The Daily Fix

The Daily Fix: India should use military agreement on Oman’s port to upgrade regional presence

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A fake news incident was not the only thing to come out of Prime Minister Narendra Modi’s West Asia visit over the last few days. He also signed an agreement in Oman that could have a significant impact on how India projects its power in the region. Following a meeting with the country’s ruler, Sultan Qaboos, Oman agreed to let India’s military vessels use the strategically located Duqm port and dry dock. Combined with plans to carry out joint naval exercises with the United Arab Emirates, the developments suggest that New Delhi is finally upgrading its presence in a region that is crucial to it – not just because vast amounts of India’s energy needs are met by importing oil from West Asia, but also since as many as seven million Indian citizens are residents of the region.

India is late to the Duqm party, in a sense. The port sits at a strategically useful spot on the Arabian Sea and is not too distant from either the Gulf of Oman, through which important oil supplies are shipped to India, as well as the Pakistani port of Gwadar, which has become a key part of the Chinese presence in the area. The US added its presence to Duqm in 2013-’14 and the United Kingdom followed, with even the Chinese investing in some of the port’s commercial operations. India’s navy will now be permitted to use the port, allowing it better access not just to areas in the Arabian Sea and the Gulf, but also further west towards Africa.

But this belated agreement, coming at a time when India is dithering over what to do in the Maldives, is a useful reminder of how much catching up New Delhi has to do if it wishes to even be seen as a credible regional power, let alone a global one. As many have pointed out, India’s bark in recent years has been much nastier than its bite. The Bharatiya Janata Party and its supporters are frequently bellicose, particularly on prime time television, without accounting for the fact that India’s neighbourhood policy has entirely fallen apart. Although it is an open question whether India should intervene in the Maldives, the fact that it has let things come to this stage and has not communicated a clear approach regarding what is, after all, a tiny but strategic neighbour speaks volumes.

The same goes for overall military preparedness. Analysts have mentioned how, despite talk of Modi’s power projection, the armed forces themselves have barely seen any improvement under him and are still woefully unprepared for a major conflict. This heightens India’s vulnerability, given that the government and the ruling party freely speak the language of war without having the military goods to back it up.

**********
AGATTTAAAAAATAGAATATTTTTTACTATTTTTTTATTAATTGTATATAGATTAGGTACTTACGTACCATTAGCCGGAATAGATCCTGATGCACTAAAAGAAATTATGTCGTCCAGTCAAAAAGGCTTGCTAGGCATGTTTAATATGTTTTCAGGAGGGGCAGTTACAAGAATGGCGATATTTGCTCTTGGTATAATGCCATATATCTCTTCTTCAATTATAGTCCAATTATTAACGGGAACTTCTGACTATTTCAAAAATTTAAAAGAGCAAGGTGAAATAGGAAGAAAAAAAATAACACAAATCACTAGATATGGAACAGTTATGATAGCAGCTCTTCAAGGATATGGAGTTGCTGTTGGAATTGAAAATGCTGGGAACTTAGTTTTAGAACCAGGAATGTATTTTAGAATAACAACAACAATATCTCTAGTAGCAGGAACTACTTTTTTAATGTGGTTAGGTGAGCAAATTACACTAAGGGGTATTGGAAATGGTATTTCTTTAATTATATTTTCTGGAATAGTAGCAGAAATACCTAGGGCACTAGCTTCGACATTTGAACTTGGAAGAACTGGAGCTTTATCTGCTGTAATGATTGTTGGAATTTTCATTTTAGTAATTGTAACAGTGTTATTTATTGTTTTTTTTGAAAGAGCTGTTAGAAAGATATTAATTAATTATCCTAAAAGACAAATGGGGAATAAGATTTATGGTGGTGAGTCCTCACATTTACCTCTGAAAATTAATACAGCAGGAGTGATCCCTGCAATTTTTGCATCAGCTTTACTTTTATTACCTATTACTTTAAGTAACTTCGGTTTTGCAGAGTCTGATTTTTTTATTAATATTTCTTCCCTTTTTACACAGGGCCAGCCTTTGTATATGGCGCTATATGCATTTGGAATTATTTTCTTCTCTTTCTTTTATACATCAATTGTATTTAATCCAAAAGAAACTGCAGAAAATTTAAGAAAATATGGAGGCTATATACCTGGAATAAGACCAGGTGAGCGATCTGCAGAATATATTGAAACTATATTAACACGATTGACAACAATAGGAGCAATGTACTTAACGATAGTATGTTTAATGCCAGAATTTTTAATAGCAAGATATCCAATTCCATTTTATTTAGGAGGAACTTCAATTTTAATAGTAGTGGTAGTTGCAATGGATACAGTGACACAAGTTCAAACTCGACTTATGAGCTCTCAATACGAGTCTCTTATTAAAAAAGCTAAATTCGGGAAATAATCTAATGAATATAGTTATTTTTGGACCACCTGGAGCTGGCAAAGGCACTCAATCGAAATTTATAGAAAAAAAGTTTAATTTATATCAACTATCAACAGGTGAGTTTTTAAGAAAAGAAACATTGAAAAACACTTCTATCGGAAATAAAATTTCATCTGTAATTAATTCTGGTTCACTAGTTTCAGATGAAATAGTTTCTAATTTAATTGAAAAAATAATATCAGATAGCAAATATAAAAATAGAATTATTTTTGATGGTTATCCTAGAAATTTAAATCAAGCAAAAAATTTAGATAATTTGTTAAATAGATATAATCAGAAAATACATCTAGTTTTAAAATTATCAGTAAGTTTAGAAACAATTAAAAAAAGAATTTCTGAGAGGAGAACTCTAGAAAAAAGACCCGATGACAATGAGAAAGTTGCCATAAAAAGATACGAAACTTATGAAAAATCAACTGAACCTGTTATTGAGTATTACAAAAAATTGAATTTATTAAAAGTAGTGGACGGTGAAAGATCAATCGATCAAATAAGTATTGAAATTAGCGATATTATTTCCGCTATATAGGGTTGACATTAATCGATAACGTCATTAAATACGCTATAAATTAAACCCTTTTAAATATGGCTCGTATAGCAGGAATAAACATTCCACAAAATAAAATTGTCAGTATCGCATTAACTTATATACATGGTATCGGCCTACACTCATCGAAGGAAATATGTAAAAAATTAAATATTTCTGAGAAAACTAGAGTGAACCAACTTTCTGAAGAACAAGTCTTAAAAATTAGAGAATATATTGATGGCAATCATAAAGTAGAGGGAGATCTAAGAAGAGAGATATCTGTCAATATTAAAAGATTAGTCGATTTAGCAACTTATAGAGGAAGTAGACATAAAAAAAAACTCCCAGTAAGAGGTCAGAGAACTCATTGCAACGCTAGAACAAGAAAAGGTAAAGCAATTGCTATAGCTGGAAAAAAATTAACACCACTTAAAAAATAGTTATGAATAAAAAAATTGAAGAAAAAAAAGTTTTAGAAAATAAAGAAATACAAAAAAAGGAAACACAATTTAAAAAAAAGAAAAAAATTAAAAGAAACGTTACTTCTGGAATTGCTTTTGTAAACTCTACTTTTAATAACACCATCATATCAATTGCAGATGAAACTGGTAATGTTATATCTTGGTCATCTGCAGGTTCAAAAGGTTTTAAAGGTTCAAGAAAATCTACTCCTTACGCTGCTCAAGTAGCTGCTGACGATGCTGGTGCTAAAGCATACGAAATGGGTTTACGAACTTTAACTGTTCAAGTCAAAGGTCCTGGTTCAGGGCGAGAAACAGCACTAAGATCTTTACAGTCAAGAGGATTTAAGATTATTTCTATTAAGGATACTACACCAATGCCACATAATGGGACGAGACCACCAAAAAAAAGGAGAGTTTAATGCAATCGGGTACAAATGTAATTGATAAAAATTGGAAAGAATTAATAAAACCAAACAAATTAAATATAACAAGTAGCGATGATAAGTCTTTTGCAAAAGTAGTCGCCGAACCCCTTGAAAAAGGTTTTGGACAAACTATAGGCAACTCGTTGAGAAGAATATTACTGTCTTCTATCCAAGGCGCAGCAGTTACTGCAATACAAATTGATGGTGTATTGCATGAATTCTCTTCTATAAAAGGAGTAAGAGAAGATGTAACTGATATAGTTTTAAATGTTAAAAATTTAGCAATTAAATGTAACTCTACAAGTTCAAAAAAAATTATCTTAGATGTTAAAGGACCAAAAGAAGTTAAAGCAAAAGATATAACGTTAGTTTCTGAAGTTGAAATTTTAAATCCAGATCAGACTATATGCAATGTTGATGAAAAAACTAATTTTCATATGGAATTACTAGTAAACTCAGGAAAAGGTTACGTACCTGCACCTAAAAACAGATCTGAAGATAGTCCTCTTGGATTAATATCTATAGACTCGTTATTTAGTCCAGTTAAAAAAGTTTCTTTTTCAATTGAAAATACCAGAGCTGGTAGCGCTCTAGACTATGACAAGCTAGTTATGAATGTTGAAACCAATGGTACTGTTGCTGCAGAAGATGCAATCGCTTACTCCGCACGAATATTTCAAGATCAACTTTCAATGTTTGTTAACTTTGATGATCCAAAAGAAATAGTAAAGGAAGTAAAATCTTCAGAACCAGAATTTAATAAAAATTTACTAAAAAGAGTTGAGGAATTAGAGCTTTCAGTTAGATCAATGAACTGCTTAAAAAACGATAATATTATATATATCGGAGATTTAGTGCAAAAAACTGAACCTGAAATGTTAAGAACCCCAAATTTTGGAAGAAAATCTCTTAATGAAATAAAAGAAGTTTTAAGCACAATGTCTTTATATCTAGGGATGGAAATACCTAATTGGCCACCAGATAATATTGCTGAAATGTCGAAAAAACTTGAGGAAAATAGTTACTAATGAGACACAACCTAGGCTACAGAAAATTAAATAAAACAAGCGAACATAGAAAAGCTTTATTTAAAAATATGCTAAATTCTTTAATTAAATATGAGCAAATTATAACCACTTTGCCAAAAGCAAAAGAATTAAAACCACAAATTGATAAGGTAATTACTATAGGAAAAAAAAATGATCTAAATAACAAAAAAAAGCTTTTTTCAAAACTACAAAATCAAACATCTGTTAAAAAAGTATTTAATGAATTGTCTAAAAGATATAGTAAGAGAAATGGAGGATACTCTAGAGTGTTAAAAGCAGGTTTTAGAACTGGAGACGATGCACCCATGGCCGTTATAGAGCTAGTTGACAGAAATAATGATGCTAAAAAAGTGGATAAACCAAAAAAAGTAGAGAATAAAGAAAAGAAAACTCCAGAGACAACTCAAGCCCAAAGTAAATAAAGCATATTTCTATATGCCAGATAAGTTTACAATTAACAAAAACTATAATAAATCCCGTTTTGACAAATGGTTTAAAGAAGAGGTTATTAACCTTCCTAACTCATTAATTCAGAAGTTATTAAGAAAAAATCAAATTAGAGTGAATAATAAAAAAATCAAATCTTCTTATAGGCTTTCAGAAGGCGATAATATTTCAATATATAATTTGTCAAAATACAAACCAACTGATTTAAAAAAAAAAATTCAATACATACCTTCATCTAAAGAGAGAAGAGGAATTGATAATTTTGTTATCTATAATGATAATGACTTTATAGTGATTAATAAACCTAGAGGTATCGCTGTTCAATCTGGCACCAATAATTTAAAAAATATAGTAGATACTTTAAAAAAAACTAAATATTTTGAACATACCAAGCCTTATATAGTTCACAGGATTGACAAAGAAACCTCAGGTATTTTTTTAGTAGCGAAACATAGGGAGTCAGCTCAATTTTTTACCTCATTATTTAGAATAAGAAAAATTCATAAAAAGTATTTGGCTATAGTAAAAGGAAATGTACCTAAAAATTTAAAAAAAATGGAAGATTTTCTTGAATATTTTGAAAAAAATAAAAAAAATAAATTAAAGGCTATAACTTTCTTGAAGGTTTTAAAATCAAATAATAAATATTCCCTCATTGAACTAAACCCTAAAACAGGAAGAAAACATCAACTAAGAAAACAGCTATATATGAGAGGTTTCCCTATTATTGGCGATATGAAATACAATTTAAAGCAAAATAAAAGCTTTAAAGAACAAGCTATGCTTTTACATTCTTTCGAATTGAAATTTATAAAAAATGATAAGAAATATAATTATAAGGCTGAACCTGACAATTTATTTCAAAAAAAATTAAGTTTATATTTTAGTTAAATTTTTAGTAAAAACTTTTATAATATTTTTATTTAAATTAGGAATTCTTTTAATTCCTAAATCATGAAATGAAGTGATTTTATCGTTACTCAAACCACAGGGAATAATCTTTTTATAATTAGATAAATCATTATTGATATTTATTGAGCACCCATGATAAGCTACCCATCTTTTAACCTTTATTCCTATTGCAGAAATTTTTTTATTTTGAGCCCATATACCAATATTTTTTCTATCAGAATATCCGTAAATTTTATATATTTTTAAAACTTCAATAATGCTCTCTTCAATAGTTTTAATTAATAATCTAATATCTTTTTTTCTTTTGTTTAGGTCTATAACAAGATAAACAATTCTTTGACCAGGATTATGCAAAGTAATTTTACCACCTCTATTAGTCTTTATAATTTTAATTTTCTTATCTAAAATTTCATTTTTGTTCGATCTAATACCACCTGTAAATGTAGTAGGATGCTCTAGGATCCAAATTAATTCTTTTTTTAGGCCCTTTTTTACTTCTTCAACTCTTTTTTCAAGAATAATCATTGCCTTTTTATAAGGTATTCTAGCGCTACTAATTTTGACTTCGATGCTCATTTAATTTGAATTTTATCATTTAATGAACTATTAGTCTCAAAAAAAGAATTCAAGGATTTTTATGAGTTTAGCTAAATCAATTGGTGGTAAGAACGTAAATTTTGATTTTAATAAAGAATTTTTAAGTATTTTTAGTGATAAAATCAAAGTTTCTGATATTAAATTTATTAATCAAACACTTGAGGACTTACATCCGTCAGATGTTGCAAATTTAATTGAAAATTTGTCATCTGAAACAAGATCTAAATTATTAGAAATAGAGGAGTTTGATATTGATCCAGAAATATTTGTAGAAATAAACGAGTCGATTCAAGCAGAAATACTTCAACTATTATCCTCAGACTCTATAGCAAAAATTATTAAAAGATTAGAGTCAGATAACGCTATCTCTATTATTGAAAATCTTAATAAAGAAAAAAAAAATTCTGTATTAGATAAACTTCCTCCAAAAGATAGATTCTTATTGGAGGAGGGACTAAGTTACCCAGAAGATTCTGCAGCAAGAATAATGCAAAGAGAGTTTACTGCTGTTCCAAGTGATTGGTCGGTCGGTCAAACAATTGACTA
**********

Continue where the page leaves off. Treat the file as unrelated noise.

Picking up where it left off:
India needs to build on its achievement in Oman and its increased engagement with other West Asian nations, especially at a time when matters in the region are even more unsettled than they usually are. India’s underpowered diplomatic corps have often spent more time looking to the UK and US than West Asia. A change in that is welcome, but it needs to become a stepping stone rather than an achievement in and of itself.


  1. “Student attendance is a non-issue in JNU, which has retained its focus on creating serious scholars, not docile subjects,” writes G Arunima in the Indian Express. “The move to impose it is symptomatic of a larger administrative malaise.”
  2. A leader in Mint asks, can the Congress stage a comeback in the 2019 elections?
  3. “New developments and alignments in the world have allowed India to dehyphenate ties with Israel and Palestine on the one hand, and forge independent links with estranged players in West Asia,” writes Anil Wadhwa in Hindustan Times.


Don’t miss

Prerna Singh Bindra writes about India’s vulture population, which is at death’s door and could end up causing a human health crisis when it disappears.

“In just over a decade, they were gone, their numbers plummeting to near extinction. Among three of India’s vulture species of the genus Gyps, the long-billed (Gyps indicus) and the slender-billed (G tenuirostris) had crashed by an astounding 97%, while in the white-rumped (G bengalensis), the decline was even more catastrophic, at 99.9% between 1992 and 2007.

‘This is the fastest decline of any bird species ever reported anywhere in the world,’ said Asad Rahmani, former director of the Bombay Natural History Society. The slide is more dramatic than even the much-cited passenger pigeon. At 3 billion, the passenger pigeon was once considered the most numerous bird on the planet, but by the early 1990s, none remained in the wild. The last captive bird, Martha, was found dead in September 1914, in her cage in the Cincinnati Zoo.

Initially, few noticed the vulture decline, with stray reports coming in from researchers and villagers who noticed that the birds were ‘simply nowhere to be seen’.”

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